Why Broadcasters & Movie Companies Need to Watch Out

Movie projector on a dark background with light beam / high contrast image

Speaking at ad:tech Sydney earlier this week, Jeff Cole, founder and director at research and policy institute Center for the Digital Future, was not optimistic about the future of TV, radio and cinema.

According to Cole, the end of free-to-air television is near.

He said: “I think if we look at the future free-to-air television: CBS, ABC, NBC in America [or] Seven, Nine and Ten here … people have been talking about the death of free-to-air television since I was a little boy. I never believed in it. It’s still here.

“But I think we can now see the end of free-to-air television in the US and in Australia.

When discussing how he believed the end of free-to-air television would unfold, he spoke about Jeff Bezos – American tech entrepreneur and investor.

“Jeff Bezos decided he didn’t want to buy a studio, he could have bought any of them. He decided he wanted to build one.

“And he started putting money into programming and began winning Oscars and Emmy’s and now has a pretty impressive television and film operation.

“But Bezos has also decided he’s interested in sports. And he’s started to buy streaming rights. Little ones. So too has Facebook and Google (YouTube).

“I think when the next AFL contract or cricket contract, just as when basketball and NFL football in the US, I think Amazon is going to bid on those sports.

“As I said to CBS in America about the NFL, ‘when that comes up for biding, who is going to outbid the richest man in the world? Not you'”.

Cole said he believes when Amazon, Google and Facebook get American basketball and football, and cricket and rugby here, it will be the collapse of free-to-air television.

He continued: “They won’t go bankrupt and disappear. They may become on-demand, over-the-top services. But without sports, Seven, Nine and Ten just don’t work.

“You can only watch so much Married at First Sight”.

Cole said free-to-air television is already losing money on sports because “sports codes really know that they can’t get more money out of the free-to-airs”.

He added: “So I think that’s what finally brings down free-to-air in the UK, America and Australia”.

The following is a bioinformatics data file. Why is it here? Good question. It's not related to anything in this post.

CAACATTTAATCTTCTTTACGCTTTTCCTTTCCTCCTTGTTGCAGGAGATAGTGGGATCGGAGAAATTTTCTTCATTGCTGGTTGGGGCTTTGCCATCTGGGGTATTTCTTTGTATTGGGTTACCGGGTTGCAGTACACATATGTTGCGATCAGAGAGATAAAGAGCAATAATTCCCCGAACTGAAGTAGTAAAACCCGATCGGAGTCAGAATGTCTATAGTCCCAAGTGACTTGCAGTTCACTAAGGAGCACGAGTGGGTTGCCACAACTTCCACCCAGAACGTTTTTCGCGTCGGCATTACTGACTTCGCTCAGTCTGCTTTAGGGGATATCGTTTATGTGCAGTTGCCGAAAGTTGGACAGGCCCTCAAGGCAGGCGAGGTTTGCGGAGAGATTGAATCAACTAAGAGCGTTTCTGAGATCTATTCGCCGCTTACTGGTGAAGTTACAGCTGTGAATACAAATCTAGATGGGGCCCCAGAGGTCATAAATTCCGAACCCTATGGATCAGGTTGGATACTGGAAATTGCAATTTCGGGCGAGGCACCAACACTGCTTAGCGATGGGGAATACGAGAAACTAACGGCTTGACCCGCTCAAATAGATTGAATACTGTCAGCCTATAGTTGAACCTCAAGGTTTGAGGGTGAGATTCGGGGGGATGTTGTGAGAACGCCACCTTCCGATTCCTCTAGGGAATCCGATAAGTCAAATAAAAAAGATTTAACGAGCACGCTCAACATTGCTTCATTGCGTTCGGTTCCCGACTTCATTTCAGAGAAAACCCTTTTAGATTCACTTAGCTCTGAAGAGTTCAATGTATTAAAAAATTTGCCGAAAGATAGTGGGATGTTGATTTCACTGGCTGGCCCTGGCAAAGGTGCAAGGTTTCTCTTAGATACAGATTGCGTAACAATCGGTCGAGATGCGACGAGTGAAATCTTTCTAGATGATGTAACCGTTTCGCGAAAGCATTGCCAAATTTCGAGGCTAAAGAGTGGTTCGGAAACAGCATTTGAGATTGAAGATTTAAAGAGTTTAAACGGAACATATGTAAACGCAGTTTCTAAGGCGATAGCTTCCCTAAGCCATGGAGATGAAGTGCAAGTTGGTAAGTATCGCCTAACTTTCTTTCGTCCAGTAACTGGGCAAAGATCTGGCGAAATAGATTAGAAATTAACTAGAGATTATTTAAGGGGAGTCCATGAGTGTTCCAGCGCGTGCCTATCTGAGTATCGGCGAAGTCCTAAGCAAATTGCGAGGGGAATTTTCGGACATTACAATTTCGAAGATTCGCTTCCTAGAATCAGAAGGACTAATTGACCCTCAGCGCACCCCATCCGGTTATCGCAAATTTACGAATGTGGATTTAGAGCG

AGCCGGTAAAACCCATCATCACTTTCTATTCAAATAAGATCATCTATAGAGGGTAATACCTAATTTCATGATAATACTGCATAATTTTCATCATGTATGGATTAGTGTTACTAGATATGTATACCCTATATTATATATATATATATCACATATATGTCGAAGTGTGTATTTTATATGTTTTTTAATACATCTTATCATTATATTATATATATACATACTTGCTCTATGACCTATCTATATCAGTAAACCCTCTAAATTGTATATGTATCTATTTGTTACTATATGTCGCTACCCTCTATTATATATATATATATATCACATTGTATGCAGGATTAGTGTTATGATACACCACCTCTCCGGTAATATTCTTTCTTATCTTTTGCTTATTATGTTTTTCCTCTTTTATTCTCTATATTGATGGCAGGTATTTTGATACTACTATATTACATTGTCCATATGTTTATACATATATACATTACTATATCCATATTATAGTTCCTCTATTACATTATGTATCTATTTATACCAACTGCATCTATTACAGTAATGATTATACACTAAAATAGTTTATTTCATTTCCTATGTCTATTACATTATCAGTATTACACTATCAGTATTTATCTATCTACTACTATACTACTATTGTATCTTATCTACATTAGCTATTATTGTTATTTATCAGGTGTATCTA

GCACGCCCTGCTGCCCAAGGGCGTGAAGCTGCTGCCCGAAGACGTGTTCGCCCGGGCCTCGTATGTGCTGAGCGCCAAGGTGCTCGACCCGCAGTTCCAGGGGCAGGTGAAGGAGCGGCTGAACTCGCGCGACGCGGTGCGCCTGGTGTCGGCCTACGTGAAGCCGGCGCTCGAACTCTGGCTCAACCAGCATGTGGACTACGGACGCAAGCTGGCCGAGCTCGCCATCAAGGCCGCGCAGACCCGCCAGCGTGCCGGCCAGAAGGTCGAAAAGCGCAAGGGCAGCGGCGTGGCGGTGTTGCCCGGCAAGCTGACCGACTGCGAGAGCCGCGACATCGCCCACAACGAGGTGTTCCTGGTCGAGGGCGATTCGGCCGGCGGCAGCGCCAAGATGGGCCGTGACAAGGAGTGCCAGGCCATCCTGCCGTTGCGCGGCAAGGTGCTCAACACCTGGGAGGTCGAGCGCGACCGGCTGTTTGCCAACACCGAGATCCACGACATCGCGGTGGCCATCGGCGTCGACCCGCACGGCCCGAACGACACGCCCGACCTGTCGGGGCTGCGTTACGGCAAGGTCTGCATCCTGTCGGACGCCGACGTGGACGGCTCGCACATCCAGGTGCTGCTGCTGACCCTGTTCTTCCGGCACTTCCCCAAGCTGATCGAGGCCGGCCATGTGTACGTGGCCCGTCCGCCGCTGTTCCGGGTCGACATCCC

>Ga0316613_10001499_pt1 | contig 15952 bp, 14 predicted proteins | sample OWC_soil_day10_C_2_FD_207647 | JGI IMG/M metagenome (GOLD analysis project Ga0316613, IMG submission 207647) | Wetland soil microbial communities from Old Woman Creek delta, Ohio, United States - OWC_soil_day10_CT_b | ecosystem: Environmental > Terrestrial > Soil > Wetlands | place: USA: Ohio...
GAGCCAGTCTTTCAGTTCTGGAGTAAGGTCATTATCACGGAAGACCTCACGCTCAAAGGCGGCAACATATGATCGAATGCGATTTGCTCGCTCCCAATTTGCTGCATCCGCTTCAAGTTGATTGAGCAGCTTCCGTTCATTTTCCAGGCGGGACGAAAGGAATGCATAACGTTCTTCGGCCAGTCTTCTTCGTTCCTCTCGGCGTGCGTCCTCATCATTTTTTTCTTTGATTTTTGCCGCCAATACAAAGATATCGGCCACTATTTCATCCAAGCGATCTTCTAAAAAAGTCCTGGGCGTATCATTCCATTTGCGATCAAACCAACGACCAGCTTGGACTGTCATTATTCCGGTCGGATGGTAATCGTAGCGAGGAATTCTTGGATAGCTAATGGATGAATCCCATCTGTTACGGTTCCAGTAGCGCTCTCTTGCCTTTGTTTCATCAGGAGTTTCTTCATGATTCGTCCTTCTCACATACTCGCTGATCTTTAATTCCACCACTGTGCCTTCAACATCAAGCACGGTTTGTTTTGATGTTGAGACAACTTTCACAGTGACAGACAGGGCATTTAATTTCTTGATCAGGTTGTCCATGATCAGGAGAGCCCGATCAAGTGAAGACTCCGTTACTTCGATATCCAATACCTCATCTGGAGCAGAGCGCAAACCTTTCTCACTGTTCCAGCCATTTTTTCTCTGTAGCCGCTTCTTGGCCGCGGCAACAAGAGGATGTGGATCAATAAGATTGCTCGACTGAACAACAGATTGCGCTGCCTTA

Cole also added that broadcasters and movie companies need to be aware of driverless car, suggesting the car is set to become “the second most important media environment in our lives”.

He said: “We’ll consume more media in our cars than anywhere else in our lives. That’s going to be a big problem for radio. If you’re listening to radio in your car now, [with driverless cars]you’re going to be watching television.

It’s also important to note the line between film and television has completely blurred, according to Cole.

He said: “Historically when somebody became a big television star, the first thing they wanted to do was to get out of television as quickly as possible and become a movie star.

“Today, there’s actually more status in television, and more money for production and television than film.

“Film used to have three major advantages over television: bigger stars, bigger stories and bigger screen.

“Today, the biggest stars you will find in over-the-top television. Big Little Lies part two premieres in two months with Reese Witherspoon, Nicole Kidman and the addition for a season of Meryl Streep.

“Bigger stories? What could be a bigger story than The Crown?

“And bigger screen? A movie theatre is a bigger screen, but the average Australian household buying a television set is 55 inches or bigger. So the screen in the theatre is bigger and better. But it’s not as big and better as it used to be when we were watching 22 inch sets.

Cole added: “The line between television and film has blurred. If you look at people under the age of 16, they actually don’t see movies as a premium experience over television”.

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